I am still having a difficult time re-entering the United States. I have been in the Bahamas, teaching a course on coral reefs. While J argues that I seem equally stressed there as here - I argue that it is a different kind of stress. It suits me more.
Here, I eye my watch (or the bottom corner of my screen) all day long. When new email pings in, I jump to determine whether I need to respond right away. I am constantly monitoring Z, to insure that he is making progress in his (eclectic) homeschool assignment du jour. I am trying to fit my own work in around the edges here (which is probably backwards). I figure my job will be there for awhile, but Z will grow up and I don't want to miss these moments. Once the other kids arrive home from school, we start the slog through the day's homework, packing their school things away. Then, off to lessons, sports, or other commitments. Finally, we have hungry children to feed, dirty children to clean, dirty clothing to clean, fold, and pack away. Then, we have tired children to convince to bed. Thus, only leaving a house to clean (not often), and the various other life forms that depend on us (dog, plants, yard, etc.). Don't get me wrong - I love it all, but there is always a sense of immediacy. This doesn't really suit my type B personality.
In the Bahamas, the stress is different. My watch is less important - there, it is the weather. I watch prevailing winds, temperatures, and storms to try to fit in all of our activities around the (mostly) unpredictable whims of the weather. I worry about keeping track of our children and other people's children (my students). I count heads a lot and try to warn people about risks that are new to them.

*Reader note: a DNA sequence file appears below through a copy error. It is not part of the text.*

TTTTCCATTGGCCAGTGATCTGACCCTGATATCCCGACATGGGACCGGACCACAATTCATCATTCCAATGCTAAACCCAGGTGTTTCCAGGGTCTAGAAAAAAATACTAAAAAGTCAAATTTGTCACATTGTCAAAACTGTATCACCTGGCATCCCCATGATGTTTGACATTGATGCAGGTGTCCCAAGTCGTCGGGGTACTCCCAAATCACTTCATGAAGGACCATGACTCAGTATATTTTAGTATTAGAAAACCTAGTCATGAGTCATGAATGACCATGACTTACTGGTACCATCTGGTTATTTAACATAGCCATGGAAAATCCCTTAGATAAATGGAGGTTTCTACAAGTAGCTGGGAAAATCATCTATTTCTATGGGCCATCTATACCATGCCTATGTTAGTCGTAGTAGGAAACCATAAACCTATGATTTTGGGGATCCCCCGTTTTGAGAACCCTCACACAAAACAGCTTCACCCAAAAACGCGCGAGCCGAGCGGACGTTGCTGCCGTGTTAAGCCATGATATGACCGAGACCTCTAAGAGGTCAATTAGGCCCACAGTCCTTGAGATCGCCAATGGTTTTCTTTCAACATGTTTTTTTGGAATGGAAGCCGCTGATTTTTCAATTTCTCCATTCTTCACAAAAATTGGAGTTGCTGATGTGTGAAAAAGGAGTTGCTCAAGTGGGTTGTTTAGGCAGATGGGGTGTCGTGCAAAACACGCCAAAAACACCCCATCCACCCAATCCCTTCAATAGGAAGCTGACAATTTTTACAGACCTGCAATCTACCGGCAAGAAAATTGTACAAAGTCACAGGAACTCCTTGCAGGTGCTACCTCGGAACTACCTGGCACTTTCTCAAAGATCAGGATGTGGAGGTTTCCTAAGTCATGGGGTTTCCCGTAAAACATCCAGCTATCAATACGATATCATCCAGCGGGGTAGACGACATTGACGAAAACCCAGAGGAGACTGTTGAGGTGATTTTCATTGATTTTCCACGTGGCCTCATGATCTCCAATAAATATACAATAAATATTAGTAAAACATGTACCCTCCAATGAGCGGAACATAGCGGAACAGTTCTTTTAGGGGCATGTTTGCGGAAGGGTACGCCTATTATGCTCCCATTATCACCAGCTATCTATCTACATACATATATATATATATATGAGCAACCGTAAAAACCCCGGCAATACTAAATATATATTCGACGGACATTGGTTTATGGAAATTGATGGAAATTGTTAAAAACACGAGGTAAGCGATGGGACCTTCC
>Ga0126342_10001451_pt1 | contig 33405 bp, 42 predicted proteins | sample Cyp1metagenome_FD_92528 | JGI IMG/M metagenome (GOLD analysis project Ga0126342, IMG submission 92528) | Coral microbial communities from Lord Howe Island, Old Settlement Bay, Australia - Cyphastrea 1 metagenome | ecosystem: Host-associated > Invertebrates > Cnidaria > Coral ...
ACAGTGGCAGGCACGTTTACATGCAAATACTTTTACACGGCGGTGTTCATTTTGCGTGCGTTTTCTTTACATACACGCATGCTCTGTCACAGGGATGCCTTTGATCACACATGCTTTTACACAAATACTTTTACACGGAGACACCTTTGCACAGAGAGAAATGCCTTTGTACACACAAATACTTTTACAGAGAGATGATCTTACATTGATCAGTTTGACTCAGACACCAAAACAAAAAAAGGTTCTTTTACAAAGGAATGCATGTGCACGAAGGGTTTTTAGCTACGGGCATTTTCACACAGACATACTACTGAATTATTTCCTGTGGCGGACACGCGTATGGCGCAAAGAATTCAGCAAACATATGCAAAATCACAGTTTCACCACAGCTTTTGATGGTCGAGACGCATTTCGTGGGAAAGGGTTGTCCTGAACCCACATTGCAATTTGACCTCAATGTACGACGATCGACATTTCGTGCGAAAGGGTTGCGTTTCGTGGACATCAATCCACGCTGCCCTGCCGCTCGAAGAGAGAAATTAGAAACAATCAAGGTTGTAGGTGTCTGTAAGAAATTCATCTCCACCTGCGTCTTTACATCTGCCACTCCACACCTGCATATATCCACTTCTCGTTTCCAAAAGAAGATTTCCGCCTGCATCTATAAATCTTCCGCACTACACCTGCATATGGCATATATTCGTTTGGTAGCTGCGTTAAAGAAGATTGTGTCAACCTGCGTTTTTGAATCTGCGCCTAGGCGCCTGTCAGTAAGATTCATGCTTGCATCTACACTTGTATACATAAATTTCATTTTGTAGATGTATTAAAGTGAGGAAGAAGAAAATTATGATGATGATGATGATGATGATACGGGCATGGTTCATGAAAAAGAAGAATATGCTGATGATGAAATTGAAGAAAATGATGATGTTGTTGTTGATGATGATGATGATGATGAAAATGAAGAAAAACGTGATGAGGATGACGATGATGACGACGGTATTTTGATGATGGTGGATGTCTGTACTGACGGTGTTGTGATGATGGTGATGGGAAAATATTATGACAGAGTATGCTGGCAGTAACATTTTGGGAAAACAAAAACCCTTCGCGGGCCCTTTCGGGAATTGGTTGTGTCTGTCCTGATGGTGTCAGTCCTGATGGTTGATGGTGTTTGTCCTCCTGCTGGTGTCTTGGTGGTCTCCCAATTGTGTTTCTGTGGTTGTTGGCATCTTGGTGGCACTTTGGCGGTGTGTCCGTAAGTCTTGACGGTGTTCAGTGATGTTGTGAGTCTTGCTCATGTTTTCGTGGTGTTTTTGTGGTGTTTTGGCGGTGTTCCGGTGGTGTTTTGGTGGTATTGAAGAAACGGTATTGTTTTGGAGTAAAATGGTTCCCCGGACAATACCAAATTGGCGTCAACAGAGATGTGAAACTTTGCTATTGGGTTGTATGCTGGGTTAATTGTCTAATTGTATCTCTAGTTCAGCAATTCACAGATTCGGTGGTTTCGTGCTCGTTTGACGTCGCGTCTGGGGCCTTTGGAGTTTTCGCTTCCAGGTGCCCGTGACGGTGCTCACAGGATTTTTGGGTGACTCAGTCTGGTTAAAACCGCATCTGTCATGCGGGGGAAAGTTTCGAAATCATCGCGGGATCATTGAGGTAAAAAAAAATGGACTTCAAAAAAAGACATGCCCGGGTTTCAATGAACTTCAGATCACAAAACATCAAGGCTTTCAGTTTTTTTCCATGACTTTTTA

In the Bahamas, parenting is different. I don't cook or do dishes. I have a different sense of clean and dirty for the kids' clothing (and my own, frankly). The kids are busy all day exploring, creating, learning, and living - no homework drudgery. The kids feed off of the playful energy of the students. The students feed off of the curiosity and unbridled enthusiasm of the kids. In addition to J watching the children, we have a dedicated helper keeping them from killing themselves or each other. The kids are so exhausted at night that, for the most part, they pass out once their heads hit the pillow.
In the Bahamas, teaching is different. The class is so compact that the students have a constant sense of urgency - no one gets tired of the day-to-day schedule. Everything is new and different, which makes it more salient. The buddy system in the water and their trepidation at the unknown (will there be sharks? stingrays? are the currents strong or waves rough?) makes them operate naturally as a team. We are released from the drama that is associated with our relationships with people out of class. We are released from the constant pull of electronic communication.
In the Bahamas, introverted folks like me interact regularly with new and interesting people from all over. And, with the tropical setting and the communal meals - it is easier to get to know people than I find it here.
I returned home to a cold, gray and rainy world. The kids are sluggish getting ready for school and balk at working on homework. I know that they are having the same trouble re-adjusting. How to balance providing compassion for this challenge and the need to make it happen?